You were young when you first put your hands upon me.

You turned my knobs up and up and up,

Because the only way to get to 3 was past 16.


There is a photograph your mother showed you.

It is as full of secrets as I am.

In it an old woman with thistle down hair sits a baby on her lap.

That is you.

You are not that baby, you were never a baby. You were you as long as you could remember.


Like all photographs this one comes with a story.

It is a funny story which is good, you think, because you don’t remember this woman,

your great grandmother.

You only remember the day she died.


My first owner was Grandma Snow,

your great grandmother.

She was your mother’s mother’s mother.

You don’t know when she bought me.

You don’t know why your mother keeps me.

I know she keeps me to keep a piece of her grandmother.

I know her grandmother told your mother she could do anything she wanted to do.

I know your grandmother never told her that.


Grandma Snow,

your great grandmother had pure white hair by 21.

I can’t reach that high, though I’m many years older now.


On the night in question you sat on the kitchen island.

You sat and your father was there.

The phone rang and your mother picked up. She had to pick up.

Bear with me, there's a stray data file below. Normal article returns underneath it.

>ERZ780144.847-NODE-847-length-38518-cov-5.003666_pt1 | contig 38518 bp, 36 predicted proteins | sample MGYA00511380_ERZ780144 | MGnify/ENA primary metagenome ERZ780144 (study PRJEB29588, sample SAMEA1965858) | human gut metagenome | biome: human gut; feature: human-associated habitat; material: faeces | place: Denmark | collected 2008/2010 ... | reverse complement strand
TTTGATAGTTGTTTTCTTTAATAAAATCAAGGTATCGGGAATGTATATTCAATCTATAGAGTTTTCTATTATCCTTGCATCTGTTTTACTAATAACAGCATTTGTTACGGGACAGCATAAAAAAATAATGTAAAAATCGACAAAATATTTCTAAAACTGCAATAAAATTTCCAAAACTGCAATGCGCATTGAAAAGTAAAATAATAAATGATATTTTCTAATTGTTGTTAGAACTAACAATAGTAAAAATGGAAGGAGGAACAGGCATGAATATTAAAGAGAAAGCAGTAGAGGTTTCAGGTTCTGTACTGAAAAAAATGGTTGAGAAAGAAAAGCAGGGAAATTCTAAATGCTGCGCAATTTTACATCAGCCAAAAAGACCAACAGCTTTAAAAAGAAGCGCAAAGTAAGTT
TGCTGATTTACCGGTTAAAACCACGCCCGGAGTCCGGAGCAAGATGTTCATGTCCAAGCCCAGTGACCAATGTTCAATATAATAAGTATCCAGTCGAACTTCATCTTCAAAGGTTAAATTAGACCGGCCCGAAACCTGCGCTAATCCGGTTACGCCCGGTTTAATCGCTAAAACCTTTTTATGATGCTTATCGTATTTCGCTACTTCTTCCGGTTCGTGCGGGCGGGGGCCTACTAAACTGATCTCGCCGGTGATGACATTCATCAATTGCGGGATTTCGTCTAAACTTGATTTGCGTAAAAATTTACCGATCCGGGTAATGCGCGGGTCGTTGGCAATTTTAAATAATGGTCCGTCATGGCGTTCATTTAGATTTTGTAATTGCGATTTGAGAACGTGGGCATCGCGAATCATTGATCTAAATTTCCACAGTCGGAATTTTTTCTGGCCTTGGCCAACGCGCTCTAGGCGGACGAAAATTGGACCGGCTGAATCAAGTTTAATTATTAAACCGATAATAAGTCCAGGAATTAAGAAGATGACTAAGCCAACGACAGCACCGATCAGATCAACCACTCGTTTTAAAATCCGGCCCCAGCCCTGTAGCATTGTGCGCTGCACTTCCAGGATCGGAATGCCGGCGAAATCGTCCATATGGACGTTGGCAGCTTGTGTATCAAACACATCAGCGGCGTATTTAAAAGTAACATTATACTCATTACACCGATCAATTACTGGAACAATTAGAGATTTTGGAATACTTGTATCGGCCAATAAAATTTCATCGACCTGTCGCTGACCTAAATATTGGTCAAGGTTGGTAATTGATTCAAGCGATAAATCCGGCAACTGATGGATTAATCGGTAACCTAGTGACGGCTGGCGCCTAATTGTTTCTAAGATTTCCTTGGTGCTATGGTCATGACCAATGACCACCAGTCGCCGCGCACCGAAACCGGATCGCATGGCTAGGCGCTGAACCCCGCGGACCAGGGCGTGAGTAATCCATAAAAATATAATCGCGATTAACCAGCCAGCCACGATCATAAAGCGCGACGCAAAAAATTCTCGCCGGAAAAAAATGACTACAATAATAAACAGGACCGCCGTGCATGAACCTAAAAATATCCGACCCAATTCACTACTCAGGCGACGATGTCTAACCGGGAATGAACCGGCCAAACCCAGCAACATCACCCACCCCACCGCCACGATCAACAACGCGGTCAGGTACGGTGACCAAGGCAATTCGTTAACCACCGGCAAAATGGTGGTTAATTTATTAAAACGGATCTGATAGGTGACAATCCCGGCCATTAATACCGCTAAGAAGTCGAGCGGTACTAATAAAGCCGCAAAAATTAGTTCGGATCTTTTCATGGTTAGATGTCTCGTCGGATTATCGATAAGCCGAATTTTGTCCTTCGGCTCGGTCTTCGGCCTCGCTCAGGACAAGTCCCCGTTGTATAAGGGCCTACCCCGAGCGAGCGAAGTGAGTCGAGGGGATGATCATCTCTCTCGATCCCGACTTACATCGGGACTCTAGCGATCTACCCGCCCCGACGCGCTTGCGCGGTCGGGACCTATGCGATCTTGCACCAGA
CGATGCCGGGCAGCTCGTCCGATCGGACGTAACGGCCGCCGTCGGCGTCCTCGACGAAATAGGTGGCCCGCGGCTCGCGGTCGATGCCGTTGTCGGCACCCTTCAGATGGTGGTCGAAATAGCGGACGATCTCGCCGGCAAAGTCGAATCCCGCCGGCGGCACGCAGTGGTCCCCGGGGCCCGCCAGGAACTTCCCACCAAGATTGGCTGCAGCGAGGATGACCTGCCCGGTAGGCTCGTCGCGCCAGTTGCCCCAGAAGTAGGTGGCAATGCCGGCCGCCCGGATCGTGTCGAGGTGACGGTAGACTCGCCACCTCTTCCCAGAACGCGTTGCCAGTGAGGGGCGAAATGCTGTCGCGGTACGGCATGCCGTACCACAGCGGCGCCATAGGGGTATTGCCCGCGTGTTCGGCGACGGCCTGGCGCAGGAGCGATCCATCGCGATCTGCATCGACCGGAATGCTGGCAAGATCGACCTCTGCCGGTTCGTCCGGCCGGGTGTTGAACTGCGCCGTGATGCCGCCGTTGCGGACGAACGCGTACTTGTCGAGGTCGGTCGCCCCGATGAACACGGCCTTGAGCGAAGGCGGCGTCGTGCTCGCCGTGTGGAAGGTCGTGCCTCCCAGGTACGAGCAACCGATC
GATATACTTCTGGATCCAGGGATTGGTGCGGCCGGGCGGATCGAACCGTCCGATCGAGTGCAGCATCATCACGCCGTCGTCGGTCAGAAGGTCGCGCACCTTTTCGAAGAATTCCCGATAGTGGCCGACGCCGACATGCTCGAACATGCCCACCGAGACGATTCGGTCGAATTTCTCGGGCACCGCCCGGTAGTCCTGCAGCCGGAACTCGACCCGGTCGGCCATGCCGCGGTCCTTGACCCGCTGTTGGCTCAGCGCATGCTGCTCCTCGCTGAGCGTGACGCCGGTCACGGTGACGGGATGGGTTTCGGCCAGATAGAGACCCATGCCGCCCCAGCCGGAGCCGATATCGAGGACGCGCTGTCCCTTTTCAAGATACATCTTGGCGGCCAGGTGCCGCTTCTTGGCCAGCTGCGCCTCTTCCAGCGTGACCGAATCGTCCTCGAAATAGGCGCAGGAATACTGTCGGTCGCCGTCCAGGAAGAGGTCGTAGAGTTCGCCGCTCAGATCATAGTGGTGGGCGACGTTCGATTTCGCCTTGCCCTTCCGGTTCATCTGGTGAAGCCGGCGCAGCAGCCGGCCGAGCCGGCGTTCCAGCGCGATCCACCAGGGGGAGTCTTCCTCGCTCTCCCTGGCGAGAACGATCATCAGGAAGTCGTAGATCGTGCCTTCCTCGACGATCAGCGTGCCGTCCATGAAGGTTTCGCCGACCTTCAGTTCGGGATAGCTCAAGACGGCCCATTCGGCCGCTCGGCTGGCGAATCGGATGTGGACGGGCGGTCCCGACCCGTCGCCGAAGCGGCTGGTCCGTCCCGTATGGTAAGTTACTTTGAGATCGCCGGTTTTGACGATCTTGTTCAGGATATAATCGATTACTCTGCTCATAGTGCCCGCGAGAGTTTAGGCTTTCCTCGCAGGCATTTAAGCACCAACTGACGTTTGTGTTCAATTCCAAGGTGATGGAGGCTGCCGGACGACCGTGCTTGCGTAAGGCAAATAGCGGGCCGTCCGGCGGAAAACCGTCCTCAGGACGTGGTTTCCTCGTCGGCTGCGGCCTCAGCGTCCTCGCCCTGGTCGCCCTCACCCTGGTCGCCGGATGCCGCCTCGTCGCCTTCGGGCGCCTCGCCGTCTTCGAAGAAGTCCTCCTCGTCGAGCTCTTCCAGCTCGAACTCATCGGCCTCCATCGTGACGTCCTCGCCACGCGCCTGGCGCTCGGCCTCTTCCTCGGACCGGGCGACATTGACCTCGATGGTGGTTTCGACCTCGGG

She was expecting the phone to ring.

It didn’t ring after she picked it up. She left you alone but you didn’t know why.


Your mother left.

I know she left to see her grandmother–

the woman you don’t remember.

That was when she died.

Later, years later, your mother says she watched her grandmother die.

You will never see a grandmother die.

Your mother says Grandma Snow was ready to die.

She will tell you Grandma Snow clasped her hand and said,

“On to the next big adventure.”

This will feel strange to you because you are afraid of death

Because death means being alone.

Death means going back to that night on the kitchen island.

It means that phone is ringing again.

It means there is something out there you don’t know about.

Like the woman name Grandma Snow.

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